Three of the councilors-elect attended the meeting as did Mayor-elect Thomas Bernard.
NORTH ADAMS, Mass. — The owner of an average home will see her tax rate rise about $123 based on the City Council's approval of a fiscal 2018 tax rate of $18.38 per $1,000 assessment.
The council approved the split tax rate that will see the residential rate rise about 4 percent, up from $17.67; the commercial rate will rise about 3 percent, from $38.54 to $39.85 per $1,000 valuation. A single family home assessed at $138,300 would see another $123 on the tax bill.
The tax rate represents a reduction in the commercial shift from 1.73 to 1.71 to prevent the rate for businesses to rise above $40.
Mayor Richard Alcombright had recommended the slight shift, saying he had hoped to begin bringing the residential and commercial numbers closer when he was elected eight years ago.
"It's not big, it's more of a gesture," he said, echoing a statement by City Councilor Joshua Moran. "The unfortunate part is we're not seeing the growth that any of us had maybe hoped eight years ago, but we are seeing growth, and with that growth, we need to send a message to the business community that those who invest and who want to invest that we as a government are trying to make strides to help that out."
The fiscal 2018 budget is $39,955,755, up $501,072, or 1.27 percent. The tax appropriation, or levy, to fund the budget will be $16,906,230, an increase of 4.6 percent; the balance of the budget will be made up with revenues and state aid.
The shift determines how much more of the tax burden is carried by the commercial and industrial base up 175 percent.
If the shift was to remain the same, at 1.73, the tax rate for residential and commercial would be $18.24 and $40.32, respectively. The cost to the average homeowner would be $104. A single tax rate would be $23.30.
Total new growth was about $7.2 million, generating about $270,000 in taxes. Nearly $5 million was in personal property and another $2 million in industrial and commercial.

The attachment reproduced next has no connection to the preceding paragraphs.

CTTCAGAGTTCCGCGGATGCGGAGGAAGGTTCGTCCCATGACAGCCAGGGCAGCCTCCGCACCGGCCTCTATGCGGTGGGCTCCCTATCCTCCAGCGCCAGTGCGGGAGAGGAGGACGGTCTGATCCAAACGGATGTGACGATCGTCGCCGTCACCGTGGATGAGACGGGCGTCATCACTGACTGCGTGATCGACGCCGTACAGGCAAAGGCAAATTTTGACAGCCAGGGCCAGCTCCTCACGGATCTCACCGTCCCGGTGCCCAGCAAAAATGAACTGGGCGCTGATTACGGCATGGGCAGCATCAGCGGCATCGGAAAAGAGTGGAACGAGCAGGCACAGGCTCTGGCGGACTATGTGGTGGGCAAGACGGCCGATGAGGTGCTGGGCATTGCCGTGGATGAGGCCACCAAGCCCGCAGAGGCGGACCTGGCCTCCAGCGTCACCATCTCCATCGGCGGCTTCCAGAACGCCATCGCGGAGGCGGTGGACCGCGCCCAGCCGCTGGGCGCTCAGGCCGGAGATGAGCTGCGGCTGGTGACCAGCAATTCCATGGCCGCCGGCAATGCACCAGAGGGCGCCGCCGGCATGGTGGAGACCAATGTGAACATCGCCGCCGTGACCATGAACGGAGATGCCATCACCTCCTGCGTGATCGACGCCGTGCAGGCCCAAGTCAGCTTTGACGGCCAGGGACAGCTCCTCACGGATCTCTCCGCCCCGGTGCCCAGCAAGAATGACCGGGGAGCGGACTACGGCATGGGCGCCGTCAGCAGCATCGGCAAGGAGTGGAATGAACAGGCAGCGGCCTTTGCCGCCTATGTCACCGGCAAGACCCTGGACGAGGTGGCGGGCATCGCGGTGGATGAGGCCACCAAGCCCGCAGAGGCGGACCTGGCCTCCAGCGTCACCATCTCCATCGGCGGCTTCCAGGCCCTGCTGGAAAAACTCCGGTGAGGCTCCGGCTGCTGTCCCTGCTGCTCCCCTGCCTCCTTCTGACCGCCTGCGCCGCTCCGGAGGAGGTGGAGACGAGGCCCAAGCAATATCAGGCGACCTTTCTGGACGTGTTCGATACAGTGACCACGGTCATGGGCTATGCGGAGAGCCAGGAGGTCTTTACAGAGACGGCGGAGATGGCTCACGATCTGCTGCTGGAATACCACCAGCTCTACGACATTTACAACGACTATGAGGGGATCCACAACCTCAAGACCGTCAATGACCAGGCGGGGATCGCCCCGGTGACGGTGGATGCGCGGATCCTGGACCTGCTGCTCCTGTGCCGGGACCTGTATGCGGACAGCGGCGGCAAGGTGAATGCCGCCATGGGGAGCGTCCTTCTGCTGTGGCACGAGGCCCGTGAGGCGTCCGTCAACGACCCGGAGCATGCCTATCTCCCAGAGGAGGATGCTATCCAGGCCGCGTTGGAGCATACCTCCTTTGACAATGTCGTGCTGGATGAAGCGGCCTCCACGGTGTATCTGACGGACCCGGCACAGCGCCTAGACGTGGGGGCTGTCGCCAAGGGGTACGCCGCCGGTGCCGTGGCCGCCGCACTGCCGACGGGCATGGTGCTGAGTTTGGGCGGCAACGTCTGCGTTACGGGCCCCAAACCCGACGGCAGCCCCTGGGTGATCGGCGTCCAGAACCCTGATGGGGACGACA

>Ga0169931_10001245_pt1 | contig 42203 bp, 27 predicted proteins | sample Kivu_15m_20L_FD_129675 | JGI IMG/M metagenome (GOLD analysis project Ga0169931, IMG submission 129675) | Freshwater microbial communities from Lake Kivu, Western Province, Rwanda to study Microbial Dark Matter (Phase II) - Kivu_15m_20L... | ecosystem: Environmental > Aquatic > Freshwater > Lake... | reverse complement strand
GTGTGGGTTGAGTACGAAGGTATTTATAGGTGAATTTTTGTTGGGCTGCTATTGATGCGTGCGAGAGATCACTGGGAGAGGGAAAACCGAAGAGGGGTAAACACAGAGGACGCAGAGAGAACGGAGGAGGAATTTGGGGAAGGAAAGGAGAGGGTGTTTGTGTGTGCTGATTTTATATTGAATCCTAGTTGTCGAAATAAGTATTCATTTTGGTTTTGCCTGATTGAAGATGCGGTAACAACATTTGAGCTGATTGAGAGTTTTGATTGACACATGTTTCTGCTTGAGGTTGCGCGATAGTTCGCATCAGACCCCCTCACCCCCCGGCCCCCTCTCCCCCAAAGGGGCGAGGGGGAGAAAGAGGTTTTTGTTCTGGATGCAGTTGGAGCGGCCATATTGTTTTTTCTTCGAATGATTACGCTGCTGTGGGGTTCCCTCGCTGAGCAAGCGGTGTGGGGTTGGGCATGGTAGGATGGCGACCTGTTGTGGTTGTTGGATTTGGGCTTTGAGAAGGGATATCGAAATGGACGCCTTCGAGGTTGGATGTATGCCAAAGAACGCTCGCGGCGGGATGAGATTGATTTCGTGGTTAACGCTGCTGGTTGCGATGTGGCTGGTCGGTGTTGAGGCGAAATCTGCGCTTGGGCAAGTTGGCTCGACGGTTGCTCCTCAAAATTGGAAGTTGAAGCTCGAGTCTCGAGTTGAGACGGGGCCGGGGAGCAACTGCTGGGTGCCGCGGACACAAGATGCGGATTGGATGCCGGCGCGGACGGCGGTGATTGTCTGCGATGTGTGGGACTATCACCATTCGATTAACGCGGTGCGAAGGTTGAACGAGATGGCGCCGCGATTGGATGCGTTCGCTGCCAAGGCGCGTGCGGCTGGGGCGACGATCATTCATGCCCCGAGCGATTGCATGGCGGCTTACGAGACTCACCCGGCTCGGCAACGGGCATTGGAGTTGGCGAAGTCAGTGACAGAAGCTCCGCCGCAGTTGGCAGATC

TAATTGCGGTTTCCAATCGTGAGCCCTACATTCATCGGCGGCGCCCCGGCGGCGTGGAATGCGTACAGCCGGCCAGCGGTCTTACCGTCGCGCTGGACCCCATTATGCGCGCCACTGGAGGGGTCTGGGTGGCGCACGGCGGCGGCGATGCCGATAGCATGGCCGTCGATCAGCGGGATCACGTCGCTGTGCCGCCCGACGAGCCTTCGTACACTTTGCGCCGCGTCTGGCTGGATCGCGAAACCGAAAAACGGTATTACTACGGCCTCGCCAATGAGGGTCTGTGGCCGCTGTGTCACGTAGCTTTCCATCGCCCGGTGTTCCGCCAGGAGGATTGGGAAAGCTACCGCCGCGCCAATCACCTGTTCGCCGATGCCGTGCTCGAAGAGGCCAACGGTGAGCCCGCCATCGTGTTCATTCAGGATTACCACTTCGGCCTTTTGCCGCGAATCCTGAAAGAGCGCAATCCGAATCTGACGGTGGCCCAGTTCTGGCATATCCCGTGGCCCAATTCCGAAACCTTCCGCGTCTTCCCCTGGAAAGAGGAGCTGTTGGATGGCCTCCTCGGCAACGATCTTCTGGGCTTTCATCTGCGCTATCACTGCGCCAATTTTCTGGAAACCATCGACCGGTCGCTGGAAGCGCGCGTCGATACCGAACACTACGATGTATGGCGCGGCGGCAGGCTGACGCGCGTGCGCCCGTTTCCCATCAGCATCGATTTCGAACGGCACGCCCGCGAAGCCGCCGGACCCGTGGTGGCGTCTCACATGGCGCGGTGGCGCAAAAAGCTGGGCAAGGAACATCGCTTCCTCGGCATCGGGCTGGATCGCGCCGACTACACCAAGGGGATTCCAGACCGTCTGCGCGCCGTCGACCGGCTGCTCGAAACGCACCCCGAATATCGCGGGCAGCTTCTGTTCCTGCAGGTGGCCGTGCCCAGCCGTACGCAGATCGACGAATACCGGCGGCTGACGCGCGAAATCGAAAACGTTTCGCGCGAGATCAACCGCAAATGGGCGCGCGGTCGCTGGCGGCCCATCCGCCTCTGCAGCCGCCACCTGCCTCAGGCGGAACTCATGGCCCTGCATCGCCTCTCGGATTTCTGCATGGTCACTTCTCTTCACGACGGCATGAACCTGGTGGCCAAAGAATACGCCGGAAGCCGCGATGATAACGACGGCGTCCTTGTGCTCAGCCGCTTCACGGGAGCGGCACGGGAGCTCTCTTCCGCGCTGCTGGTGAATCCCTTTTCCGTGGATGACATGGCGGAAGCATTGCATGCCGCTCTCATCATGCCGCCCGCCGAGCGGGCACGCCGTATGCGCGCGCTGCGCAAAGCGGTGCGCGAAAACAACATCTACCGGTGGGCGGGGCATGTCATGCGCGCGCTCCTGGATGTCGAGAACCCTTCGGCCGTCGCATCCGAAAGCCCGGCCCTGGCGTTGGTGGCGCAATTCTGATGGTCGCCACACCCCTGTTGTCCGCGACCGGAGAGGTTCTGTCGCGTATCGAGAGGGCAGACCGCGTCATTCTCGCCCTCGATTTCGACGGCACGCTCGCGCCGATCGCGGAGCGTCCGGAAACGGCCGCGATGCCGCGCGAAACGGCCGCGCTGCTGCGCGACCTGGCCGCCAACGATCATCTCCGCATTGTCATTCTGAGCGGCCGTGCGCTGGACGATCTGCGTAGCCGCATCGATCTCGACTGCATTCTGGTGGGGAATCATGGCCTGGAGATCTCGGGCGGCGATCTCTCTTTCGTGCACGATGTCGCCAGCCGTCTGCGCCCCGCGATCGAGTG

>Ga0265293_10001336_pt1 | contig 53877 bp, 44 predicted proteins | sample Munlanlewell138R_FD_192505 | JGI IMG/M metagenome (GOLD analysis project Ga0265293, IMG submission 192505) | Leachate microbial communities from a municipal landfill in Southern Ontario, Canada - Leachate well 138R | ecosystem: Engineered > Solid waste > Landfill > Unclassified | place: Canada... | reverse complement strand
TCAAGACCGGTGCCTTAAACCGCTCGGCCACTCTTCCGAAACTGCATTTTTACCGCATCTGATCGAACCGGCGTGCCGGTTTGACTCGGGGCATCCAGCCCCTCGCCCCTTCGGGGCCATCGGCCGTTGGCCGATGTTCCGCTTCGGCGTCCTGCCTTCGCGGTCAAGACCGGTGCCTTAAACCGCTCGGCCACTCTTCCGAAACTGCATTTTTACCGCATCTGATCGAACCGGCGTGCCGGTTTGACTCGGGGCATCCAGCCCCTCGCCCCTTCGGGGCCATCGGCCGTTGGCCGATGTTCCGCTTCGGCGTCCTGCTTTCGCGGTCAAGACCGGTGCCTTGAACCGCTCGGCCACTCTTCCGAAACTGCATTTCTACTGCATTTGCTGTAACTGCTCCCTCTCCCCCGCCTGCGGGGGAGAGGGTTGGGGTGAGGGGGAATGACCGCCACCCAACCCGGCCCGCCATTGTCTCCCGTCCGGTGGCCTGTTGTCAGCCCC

"A lot of what you see in the industrial is the solar arrays coming in, so we saw growth on the land side because its commercial and it gets taxed as personal property," Auditor Ross Vivori said.
In response to questions, he said he anticipated the projects along Route 2 and other ventures to contribute growth, particularly once those with tax financing agreements expire and they begin to operations.
North Adams had the fifth highest commercial tax rate in the state in fiscal 2017, with only Pittsfield ($39.78), at No. 2, the closest in the Berkshires. The next closest Berkshire town was Florida, at 46th with $27.53. North Adams was 95th lowest of the state's 351 communities in residential rates at $17.67.
Adams just set a commercial rate of $25.52 per $1,000 valuation. The mayor noted a business could buy a comparable building in the Mother Town and pay third less in property taxes.
The mayor said the city is about $90,000 under its levy capacity (the amount of taxes it can raise) and $1.3 million under its levy ceiling, or 2.5 percent of a community's real and personal property values.
City Councilor Keith Bona said he'd never shied away from the supporting the shift but residents shouldn't think that its just the Walmart-sized businesses being hit.
"There are a lot of mom and pops from the small manufacturers to the small retail, those are commercial buildings," he said. "The commercial rate is increasing far more than the residential rate."
Residential rates had increased about $6 over the last decade while at the same time, the commercial rate had jumped $12, Bona said.
Councilor Eric Buddington, however, said his approach to the tax rate was that "it should reflect people's ability to pay and I've looked at ways for the city to have progressive tax."
There wasn't an option for that, he said, and the property taxes as they are now greatly affect those with the more modest homes who are least capable of affording them.
Vivori said there are exemption programs of a few hundred dollars to help eligible veterans and senior citizens, and one for hardship, although he has had only one homeowner in the last eight years who truly qualified as a hardship.
"Those were probably developed in the '80s and those qualifiers haven't changed," he said.
Councilor Robert Moulton Jr., who noted as a local businessman he pays both rates, said his feeling was that seemed the shift was more to keep it off the $40 number.
"Most [businesses] can afford it," he said. "I think it's something that should be addressed but it's only a few dollars."
Larger businesses have gotten breaks through tax financing incentives, said Councilor Moran, adding he supported the shift at 1.71.
"The TIFs aren't going to small businesses, this is a chance to give them that break," he said. "We're trying to grow commercial business in the city at least it's in the right direction."
Buddington sought to amend the order to revert it to the shift to 1.73 but it was determined the order would have to be defeated so the mayor could submit a new one. Alcombright said he had come prepared with an order detailing the tax rates with the 1.73 shift.
But only Moulton joined Buddington in voting against the order; it passed on a roll call vote 6-2.
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